I am planning to tour India. And I have heard many of the US brand bikes don't have support in Tier-2 cities in India. I am worried, if I get struck with out being able to get any spares or a good mechanic who can set things right.

I have searched for Indian brands, with the hope of finding a mechanic easily and ease of availability of spares. Apart from Montra and Firefox, I could not get anything decent. All other brands seem to focus mainly on the mass market bikes.

Any suggestion and advice would be worthwhile exploring.

  • 1
    What kind of repairs are you thinking of? Most components on bicycles are more less standard, so the same spare parts are suitable even if the name on the frame is different.
    – ojs
    Jan 21, 2022 at 15:45
  • 1
    @ojs: What about things like thru-axle hubs, 142mm (or even 148mm) dropout spacing, 622mm wheels and tyres, hydraulic brakes, 11 speed groupsets, press-fit bottom bracket bearings and so on? I’d assume it could be hard to get replacements for such components. I have a very dim memory that 635mm wheels are common for some reason in India.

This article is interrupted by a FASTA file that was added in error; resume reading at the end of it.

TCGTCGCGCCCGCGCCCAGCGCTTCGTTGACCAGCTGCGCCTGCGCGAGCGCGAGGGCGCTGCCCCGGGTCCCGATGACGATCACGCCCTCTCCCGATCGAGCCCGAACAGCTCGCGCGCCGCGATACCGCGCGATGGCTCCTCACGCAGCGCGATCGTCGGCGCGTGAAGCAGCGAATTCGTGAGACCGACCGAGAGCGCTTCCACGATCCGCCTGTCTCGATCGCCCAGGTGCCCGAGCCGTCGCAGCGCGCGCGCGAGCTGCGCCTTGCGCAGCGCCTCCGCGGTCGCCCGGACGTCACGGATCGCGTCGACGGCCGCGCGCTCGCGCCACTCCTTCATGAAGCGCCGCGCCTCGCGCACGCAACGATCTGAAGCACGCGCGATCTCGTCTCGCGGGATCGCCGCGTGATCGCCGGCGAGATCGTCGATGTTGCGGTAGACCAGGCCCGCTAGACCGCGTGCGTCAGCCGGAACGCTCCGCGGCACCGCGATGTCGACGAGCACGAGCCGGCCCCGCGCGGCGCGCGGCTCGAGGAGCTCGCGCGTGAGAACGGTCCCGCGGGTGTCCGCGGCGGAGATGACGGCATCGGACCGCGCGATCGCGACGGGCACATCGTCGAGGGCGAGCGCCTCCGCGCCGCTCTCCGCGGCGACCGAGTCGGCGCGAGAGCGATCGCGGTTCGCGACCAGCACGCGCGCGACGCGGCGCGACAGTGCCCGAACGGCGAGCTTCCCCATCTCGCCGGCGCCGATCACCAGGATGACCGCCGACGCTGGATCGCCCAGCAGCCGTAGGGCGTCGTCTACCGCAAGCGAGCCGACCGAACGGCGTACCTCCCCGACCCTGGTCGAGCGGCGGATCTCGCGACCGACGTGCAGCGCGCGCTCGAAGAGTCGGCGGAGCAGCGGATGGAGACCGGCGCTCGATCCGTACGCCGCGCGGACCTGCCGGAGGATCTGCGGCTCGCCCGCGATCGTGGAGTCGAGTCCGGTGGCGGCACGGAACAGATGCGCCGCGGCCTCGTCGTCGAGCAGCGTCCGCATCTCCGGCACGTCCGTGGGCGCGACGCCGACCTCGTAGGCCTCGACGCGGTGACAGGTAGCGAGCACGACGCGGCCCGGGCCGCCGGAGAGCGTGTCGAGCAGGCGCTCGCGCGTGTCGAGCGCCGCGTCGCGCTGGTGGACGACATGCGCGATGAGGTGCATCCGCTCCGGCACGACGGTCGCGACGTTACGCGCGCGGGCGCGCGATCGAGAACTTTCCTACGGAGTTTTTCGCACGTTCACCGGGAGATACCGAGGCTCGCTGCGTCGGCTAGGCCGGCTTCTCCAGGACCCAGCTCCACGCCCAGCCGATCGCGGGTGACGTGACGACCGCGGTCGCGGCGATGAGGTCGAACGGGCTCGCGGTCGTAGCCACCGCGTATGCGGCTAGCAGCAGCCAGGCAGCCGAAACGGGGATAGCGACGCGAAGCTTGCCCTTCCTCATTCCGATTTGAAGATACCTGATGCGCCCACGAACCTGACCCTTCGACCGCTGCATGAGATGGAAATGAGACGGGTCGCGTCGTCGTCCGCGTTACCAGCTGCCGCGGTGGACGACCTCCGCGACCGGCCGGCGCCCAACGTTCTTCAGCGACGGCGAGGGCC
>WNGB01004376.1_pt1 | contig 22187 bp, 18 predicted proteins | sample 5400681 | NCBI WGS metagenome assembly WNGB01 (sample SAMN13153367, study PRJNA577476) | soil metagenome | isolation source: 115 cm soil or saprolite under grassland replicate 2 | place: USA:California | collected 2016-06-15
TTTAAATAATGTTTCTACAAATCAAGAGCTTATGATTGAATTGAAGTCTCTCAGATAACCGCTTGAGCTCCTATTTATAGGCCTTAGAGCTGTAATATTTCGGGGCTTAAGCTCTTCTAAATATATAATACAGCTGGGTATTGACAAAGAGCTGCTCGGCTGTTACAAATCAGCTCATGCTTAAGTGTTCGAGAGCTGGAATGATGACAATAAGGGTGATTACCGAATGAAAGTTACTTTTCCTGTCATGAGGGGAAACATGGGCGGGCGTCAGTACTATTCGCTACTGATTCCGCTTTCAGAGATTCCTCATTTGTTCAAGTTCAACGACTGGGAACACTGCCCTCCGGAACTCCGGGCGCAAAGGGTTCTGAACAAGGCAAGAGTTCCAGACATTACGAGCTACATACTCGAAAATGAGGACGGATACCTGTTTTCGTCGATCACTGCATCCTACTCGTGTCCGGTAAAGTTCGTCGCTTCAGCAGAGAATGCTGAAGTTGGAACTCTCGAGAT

– Michael
    Jan 21, 2022 at 15:47
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    @Michael true, but does the name on the down tube or the origin country of that brand have anything to do with it?
    – ojs
    Jan 21, 2022 at 15:49
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    @Michael I wouldn't take any of the brands you mentioned for a trip in India (except maybe the Trek 520): there are brands that are doing more 'rustic' bikes specifically for this kind of use — Salsa and Surly for example.
    – Rеnаud
    Jan 21, 2022 at 16:10
  • 6
    You seem to presume that bike brands are like car brands where they're a separate dealer ecosystem and noone crosses over. That's the sad state of autos, but in bicycles its not really a thing.
    – Criggie
    Jan 21, 2022 at 23:55

2 Answers 2


This is a problem that is not particularly specific to India, but common for anyone touring a long way from home and primarily through small towns and rural areas, even in major industrialized countries.